Available from: 2019-03-20 Created: 2019-03-20 Last updated: 2019-03-20Bibliographically approved
Le Hir, R., Castelain, M., Chakraborti, D., Moritz, T., Dinant, S. & Bellini, C. (2017). AtbHLH68 transcription factor contributes to the regulation of ABA homeostasis and drought stress tolerance in Arabidopsis thaliana. Physiologia Plantarum: An International Journal for Plant Biology, 160(3), 312-327
Open this publication in new window or tab >>AtbHLH68 transcription factor contributes to the regulation of ABA homeostasis and drought stress tolerance in Arabidopsis thaliana
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2017 (English)In: Physiologia Plantarum: An International Journal for Plant Biology, ISSN 0031-9317, E-ISSN 1399-3054, Vol. 160, no 3, p. 312-327Article in journal (Refereed) Published
Abstract [en]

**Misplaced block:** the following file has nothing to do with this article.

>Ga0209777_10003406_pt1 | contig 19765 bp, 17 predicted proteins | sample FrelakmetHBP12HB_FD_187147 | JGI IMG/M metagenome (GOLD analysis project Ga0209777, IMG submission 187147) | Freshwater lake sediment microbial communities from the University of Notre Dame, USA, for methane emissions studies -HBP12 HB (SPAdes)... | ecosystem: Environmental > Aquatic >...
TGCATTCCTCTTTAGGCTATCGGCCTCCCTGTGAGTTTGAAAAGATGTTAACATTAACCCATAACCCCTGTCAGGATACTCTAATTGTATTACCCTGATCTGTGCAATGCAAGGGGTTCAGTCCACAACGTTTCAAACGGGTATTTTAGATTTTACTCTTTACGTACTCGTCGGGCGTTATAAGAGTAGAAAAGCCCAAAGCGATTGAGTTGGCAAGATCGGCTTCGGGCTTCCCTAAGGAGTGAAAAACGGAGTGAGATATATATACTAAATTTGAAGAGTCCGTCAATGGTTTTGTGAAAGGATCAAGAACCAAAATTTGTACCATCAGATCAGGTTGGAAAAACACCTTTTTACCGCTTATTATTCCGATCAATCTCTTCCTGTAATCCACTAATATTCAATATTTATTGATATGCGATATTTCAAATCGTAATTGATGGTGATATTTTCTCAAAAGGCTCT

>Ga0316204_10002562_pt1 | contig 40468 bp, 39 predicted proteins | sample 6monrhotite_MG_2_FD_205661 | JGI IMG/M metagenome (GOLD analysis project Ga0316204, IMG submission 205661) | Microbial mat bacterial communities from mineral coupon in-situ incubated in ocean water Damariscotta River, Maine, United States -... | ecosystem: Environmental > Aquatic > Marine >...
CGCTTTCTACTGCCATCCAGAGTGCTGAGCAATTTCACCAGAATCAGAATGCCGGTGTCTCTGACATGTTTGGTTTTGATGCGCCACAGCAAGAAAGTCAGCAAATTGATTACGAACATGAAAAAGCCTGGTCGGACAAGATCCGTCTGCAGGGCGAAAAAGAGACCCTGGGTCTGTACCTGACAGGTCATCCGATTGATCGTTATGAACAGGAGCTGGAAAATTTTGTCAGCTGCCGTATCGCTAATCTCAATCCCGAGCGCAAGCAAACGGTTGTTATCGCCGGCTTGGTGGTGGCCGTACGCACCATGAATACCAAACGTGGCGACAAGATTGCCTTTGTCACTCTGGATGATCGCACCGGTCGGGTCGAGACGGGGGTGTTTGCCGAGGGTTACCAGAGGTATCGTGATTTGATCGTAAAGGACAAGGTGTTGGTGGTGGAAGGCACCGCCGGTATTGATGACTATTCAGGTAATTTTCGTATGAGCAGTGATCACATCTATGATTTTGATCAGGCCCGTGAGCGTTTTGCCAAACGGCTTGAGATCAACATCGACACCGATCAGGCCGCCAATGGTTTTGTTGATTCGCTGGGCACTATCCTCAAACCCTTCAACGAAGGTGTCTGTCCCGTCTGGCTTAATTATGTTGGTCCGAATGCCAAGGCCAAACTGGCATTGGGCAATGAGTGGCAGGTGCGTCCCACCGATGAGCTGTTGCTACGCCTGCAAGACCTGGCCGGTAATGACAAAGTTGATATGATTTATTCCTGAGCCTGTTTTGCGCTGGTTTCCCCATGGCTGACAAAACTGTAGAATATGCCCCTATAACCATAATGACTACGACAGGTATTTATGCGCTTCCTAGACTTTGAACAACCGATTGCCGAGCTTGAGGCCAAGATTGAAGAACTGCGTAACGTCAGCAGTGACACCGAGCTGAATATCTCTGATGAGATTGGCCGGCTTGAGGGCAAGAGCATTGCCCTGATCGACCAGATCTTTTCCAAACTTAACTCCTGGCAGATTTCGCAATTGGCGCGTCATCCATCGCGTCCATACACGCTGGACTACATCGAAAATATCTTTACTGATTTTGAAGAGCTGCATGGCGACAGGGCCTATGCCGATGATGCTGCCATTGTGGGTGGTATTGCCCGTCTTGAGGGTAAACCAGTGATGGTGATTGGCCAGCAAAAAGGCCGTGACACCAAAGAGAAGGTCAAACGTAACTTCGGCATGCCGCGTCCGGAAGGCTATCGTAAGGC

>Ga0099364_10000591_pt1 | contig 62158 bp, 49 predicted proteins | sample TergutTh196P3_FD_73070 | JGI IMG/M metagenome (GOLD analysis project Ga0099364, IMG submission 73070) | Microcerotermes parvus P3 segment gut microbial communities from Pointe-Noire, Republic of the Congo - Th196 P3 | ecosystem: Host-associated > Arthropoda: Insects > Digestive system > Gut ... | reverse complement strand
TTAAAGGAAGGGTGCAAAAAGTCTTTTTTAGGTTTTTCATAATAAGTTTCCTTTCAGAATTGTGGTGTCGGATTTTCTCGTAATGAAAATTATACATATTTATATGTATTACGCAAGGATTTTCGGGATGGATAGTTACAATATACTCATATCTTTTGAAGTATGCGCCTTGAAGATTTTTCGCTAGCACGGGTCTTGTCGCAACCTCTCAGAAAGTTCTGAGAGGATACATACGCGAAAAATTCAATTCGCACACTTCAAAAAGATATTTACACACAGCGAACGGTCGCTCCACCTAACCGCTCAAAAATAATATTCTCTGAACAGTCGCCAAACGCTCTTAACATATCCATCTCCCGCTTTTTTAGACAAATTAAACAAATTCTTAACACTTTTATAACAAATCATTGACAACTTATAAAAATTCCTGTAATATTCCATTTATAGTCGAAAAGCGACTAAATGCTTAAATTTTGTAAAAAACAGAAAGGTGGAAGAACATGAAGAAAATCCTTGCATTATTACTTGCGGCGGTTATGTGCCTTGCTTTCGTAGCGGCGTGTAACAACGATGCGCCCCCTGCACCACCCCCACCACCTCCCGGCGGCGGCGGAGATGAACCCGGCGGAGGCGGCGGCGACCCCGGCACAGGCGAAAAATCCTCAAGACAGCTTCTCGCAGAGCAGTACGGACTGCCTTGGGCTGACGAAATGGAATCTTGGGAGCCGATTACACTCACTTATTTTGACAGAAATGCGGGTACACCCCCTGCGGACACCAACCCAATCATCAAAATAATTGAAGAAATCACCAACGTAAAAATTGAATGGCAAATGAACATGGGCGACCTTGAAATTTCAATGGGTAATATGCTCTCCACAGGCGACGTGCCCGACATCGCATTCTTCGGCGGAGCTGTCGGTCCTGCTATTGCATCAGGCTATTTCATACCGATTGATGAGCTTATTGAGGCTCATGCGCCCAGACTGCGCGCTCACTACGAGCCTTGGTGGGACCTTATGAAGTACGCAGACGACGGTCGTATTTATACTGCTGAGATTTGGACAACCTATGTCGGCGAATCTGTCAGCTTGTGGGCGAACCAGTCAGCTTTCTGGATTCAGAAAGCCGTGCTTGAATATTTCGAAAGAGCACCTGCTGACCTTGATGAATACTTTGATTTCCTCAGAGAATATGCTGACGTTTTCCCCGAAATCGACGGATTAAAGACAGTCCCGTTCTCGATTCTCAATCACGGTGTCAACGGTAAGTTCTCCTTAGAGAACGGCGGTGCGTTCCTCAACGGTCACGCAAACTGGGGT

Basic helix-loop-helix (bHLH) transcription factors are involved in a wide range of developmental processes and in response to biotic and abiotic stresses. They represent one of the biggest families of transcription factors but only few of them have been functionally characterized. Here we report the characterization of AtbHLH68 and show that, although the knock out mutant did not have an obvious development phenotype, it was slightly more sensitive to drought stress than the Col-0, and AtbHLH68 overexpressing lines displayed defects in lateral root (LR) formation and a significant increased tolerance to drought stress, likely related to an enhanced sensitivity to abscisic acid (ABA) and/or increased ABA content. AtbHLH68 was expressed in the vascular system of Arabidopsis and its expression was modulated by exogenously applied ABA in an organ-specific manner. We showed that the expression of genes involved in ABA metabolism [AtAAO3 (AtALDEHYDE OXIDASE 3) and AtCYP707A3 (AtABSCISIC ACID 8HYDROXYLASE 3)], in ABA-related response to drought-stress (AtMYC2, AtbHLH122 and AtRD29A) or during LRs development (AtMYC2 and AtABI3) was de-regulated in the overexpressing lines. We propose that AtbHLH68 has a function in the regulation of LR elongation, and in the response to drought stress, likely through an ABA-dependent pathway by regulating directly or indirectly components of ABA signaling and/or metabolism.